I could put it off no longer. So this week I sat down and tried to make some sense of my pension. The result? A few days of minor panic as I realised that I too will be working when I am 64 - and for a hell of a lot longer than that, probably.
The whole thing is just far too scary and complex, isn't it? Google the word 'pension' and you'll find 18,200,000 references, none of which make any sense. As my efforts to understand the gobbledygook came to nowt, I started browsing some of the sites and ended up reading the government's recent report on pensions. Not many jokes in it, I can tell you. But I did stumble across one useful nugget: In 1950, a man aged 65 would live to 76. Today, he can expect to live to 85 and by 2050 to 89. Women will live into their nineties.
Anyway, it got me thinking. We are in the midst of a pensions crisis because, as the government's report says, we are living longer. So why is everybody from health ministers, to the FSA, to lobby groups making such a crisis out of food and health? In particular, why are they telling us, somewhat hysterically, that our children are going to die young because they are all too fat and their hearts will give out when they are 21? For the first time ever, they have been warning us, children can expect to die before their parents.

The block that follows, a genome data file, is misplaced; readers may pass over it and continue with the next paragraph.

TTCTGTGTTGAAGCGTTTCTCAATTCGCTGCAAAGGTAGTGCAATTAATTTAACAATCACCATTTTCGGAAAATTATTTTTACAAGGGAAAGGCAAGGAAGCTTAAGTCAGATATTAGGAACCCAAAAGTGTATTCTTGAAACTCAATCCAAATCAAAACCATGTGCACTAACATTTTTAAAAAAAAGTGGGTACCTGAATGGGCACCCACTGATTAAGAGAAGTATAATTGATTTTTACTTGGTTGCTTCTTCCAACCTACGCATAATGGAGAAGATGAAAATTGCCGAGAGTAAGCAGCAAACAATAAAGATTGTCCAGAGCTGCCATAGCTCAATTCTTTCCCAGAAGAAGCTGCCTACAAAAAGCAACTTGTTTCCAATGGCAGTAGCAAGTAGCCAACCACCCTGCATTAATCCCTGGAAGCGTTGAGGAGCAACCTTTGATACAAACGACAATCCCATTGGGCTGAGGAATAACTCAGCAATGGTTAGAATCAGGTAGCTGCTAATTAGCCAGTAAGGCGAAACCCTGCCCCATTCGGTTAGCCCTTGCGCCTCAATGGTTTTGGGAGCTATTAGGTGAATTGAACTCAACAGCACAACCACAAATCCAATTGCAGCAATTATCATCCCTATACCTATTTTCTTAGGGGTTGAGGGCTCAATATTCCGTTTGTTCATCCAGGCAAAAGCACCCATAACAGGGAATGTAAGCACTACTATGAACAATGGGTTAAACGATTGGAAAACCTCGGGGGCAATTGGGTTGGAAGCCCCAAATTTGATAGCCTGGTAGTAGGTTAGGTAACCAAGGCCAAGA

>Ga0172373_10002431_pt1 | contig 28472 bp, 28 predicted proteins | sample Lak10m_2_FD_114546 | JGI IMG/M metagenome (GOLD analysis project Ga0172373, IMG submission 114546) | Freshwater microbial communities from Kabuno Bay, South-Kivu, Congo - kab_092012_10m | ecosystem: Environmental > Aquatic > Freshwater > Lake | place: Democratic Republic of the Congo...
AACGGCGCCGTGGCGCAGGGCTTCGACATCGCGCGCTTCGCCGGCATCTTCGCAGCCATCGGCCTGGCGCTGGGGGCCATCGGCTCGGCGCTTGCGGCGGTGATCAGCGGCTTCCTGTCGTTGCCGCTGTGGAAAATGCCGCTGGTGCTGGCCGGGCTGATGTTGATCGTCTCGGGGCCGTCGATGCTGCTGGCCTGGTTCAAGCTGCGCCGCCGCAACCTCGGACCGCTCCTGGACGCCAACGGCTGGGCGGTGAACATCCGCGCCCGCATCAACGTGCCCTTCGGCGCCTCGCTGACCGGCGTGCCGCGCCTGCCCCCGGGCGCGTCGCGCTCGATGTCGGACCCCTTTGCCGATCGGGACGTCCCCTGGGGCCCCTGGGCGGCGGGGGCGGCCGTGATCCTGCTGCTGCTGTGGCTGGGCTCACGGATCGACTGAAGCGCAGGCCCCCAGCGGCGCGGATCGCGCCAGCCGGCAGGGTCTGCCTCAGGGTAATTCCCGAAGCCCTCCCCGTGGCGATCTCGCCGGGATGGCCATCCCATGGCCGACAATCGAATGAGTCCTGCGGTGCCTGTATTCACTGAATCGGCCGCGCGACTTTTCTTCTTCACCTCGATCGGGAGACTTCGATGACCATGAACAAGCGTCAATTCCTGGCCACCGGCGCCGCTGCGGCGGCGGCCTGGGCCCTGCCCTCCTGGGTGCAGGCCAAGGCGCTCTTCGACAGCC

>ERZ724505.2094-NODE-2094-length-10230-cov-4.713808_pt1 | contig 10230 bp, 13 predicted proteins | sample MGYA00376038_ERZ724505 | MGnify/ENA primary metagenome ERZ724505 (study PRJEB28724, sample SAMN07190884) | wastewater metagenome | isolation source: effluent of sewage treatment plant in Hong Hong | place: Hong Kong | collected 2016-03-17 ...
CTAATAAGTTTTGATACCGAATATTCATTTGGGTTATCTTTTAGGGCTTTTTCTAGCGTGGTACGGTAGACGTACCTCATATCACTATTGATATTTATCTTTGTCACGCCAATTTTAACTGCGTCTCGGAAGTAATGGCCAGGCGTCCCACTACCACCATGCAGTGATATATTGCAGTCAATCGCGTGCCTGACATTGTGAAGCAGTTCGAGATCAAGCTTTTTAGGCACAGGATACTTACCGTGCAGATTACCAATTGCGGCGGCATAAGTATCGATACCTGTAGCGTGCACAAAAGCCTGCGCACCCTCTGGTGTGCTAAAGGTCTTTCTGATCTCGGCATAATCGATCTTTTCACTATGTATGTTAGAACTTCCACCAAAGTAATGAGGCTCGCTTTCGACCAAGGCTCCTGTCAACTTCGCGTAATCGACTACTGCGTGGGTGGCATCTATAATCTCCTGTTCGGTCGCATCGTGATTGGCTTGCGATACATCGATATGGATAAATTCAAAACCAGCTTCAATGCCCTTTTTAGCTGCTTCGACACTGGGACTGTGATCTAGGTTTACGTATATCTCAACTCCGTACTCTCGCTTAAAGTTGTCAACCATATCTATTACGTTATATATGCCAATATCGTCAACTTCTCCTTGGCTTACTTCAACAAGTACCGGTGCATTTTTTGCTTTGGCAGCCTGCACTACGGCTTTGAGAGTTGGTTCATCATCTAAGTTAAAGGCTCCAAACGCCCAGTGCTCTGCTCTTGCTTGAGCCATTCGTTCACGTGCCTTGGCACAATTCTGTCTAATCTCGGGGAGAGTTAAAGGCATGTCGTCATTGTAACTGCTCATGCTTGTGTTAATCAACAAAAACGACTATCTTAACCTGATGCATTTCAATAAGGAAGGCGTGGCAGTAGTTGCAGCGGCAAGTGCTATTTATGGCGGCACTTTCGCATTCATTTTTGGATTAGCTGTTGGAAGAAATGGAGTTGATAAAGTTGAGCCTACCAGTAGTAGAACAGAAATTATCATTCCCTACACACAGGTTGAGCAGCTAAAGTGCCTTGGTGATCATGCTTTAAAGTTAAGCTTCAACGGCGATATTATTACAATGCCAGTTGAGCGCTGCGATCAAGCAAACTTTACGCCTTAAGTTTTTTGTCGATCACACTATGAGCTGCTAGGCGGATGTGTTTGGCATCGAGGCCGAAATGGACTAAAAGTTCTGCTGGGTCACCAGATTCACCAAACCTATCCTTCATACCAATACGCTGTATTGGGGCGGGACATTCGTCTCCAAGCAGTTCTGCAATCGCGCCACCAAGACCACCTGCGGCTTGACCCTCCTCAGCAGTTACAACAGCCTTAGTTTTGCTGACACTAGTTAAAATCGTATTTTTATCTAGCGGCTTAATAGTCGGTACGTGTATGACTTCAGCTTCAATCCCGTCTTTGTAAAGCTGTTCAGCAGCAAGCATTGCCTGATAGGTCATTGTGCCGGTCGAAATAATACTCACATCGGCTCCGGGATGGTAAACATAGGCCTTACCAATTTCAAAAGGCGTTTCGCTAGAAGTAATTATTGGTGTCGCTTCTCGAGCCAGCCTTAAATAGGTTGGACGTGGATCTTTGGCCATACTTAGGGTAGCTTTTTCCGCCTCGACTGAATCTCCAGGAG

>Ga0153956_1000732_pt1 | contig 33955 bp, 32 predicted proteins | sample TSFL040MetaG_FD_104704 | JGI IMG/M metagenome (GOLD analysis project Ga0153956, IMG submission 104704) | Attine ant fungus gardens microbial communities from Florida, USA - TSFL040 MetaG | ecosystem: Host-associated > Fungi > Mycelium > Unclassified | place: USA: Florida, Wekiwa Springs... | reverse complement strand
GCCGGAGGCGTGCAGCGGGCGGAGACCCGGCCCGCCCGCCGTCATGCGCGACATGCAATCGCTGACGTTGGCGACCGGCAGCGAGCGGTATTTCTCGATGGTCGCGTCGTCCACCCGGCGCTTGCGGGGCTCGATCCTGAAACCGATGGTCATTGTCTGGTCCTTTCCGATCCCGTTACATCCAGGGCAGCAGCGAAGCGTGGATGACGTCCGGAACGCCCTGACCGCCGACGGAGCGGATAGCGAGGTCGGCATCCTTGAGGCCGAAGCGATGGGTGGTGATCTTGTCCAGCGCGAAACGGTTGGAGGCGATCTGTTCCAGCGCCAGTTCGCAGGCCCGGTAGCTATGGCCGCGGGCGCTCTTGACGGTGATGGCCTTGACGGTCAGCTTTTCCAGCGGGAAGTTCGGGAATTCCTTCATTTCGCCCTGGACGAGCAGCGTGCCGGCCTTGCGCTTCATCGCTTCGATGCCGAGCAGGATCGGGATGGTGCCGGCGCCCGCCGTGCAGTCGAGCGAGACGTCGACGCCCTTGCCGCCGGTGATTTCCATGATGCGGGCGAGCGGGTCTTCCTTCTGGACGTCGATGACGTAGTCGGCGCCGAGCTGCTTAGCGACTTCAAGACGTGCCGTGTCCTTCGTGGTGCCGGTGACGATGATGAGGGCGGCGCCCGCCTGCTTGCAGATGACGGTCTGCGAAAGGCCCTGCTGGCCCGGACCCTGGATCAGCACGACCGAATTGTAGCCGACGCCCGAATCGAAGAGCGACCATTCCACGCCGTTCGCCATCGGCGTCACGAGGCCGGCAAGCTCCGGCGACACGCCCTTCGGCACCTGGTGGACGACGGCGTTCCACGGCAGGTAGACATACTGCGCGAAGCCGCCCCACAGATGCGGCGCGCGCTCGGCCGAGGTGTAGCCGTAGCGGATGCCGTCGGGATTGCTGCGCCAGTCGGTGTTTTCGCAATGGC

But it's just not true. I rang a very helpful man in the Government Actuary's Department, who seemed to think that we were living longer, and he put me onto a very nice lady in the Office for National Statistics, who agreed and explained that my son can expect to live 2.5 years longer than me. Lucky guy!
I don't understand pensions. But I can understand that we are facing a pensions crisis because we are living longer. Better still, despite what we are being told, our kids are still expected to live longer than us.